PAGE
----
William Hazlitt, a 19th century literary critic wrote of Wordsworth’s poetry: “He sits at the center of his own being; he does not waste a thought on others; he thrusts aside all other subjects, all other interests, with impatience, to unfold the precious stones of a mind ever brooding on itself.”
How many of us live such an island life, absorbed with our own affairs and little else? Many are unaffected by what happens outside the narrow borders of their own lives. Many draw a curtain around their cozy little world and are scarcely aware of the difficulties and issues of those around them. Even a nation can live this kind of island life, concerned only with itself and shutting out those who are frantically dealing with starvation, disease, and the ravages of war. In a world of social media and instantaneous “breaking news” on TV, many still live isolated in their own living rooms. They shake their heads and say, “Oh, what a terrible world out there,” without any sympathy, tears, concern, or urge to “feel” the pain and agony of it all. Few feel as Walt Whitman felt, when he wrote, “Agonies are one of my changes of garments. I do not ask the wounded person how he feels. I myself become the wounded person. And whoever walks a furlong without sympathy, walks to his own funeral dressed in his shroud.”
Jesus says that humanity only becomes “whole” when it widens its sympathies and enlarges its territory. Isaiah, long ago, told us that we grow and thrive only when we reach out to take others into “our family.” The Apostle Paul suggests that no man [person} lives for himself alone (or a nation). John Donne tells us “No man is an island, entire unto itself.” “Me first” or “America first” is a contradiction of the concepts of a “neighborhood,” a “global village,” a “world community”—it is a contradiction of the Gospel.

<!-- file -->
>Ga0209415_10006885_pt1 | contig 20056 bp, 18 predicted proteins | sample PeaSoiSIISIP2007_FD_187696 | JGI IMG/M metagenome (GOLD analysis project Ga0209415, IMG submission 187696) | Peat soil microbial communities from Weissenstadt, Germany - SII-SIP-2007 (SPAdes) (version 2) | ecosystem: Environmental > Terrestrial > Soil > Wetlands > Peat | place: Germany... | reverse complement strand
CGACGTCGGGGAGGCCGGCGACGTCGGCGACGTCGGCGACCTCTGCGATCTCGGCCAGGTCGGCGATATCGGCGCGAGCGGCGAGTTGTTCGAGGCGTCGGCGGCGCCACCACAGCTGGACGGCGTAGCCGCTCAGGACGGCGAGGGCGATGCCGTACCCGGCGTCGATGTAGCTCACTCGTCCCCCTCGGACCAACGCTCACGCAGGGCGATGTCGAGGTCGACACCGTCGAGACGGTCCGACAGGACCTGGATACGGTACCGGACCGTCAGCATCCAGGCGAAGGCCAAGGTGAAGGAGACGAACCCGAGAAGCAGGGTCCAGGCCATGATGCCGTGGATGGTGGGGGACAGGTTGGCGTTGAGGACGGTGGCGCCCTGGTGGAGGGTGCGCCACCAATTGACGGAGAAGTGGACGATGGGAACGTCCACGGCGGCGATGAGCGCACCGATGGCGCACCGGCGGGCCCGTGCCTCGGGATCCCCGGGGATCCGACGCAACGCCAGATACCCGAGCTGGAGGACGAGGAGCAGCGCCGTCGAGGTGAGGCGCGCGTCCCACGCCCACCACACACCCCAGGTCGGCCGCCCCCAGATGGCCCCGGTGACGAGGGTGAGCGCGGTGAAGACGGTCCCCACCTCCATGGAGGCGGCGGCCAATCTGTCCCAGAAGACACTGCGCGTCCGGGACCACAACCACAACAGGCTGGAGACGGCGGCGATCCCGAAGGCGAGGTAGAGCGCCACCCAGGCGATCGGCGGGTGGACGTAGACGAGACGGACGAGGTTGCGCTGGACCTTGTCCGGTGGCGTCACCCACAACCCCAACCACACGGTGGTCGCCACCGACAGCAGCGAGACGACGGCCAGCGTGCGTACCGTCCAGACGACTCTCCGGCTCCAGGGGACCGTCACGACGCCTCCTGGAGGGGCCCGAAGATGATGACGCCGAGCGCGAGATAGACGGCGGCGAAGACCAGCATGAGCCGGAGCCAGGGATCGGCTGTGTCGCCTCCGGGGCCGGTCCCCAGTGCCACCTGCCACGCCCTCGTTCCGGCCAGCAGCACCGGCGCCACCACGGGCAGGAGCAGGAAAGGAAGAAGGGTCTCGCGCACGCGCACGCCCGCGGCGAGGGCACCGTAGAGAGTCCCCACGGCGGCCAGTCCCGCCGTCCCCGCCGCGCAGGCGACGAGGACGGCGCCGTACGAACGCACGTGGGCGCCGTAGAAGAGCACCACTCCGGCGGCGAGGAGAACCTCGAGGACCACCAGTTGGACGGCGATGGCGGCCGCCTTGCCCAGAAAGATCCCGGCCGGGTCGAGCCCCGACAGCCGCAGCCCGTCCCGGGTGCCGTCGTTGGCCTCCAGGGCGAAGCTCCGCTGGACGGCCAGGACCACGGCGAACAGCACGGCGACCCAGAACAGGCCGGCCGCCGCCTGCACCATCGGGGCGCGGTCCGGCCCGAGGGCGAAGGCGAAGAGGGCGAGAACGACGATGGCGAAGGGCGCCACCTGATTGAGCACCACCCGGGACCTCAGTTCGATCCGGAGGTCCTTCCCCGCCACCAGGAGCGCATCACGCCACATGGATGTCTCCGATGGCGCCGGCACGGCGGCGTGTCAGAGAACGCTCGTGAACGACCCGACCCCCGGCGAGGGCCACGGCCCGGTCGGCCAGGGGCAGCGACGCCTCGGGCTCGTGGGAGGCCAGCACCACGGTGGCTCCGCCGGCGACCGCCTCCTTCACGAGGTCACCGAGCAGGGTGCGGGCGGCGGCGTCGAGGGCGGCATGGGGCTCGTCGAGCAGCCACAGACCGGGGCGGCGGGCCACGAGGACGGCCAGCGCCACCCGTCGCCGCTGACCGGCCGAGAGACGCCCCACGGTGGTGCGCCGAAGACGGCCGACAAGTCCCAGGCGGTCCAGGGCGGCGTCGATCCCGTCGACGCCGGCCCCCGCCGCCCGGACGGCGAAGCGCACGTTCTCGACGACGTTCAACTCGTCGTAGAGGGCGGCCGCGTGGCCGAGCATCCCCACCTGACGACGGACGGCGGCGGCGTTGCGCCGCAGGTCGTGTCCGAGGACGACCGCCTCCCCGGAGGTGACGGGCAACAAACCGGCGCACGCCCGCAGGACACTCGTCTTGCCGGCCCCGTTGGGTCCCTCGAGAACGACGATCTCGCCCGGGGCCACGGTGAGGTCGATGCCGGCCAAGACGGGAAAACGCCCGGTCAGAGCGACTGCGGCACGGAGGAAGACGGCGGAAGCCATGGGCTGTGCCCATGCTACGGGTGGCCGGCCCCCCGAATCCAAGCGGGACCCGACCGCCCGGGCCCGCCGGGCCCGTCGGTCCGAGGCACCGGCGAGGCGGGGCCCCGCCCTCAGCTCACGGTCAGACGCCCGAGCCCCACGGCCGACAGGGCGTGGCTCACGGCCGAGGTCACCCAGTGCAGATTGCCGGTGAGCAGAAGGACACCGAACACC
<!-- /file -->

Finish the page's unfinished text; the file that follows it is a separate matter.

Some mornings in this retirement chapter of my life, I feel like I’m falling into an island lifestyle, “a mind ever brooding on itself.” I resist it and I fight against it by taking time to intercede on behalf of those I know, those I do not know, and for the world as a whole, so full of hurt and breaking hearts. Today, my son, his wife, and my grandson are on their way to spend a week in Appalachia to help fix somebody’s home. In the process of doing that, they will touch and be touched by “their neighbors” in the mountains. It brings great joy to this father’s heart to know that his son and his son’s family refuse to live on an island.
Enlarge the limits of your home
spread wide the curtains of your tent
Let out its ropes to the full
and drive the pegs home (Isa. 54:2, NEB).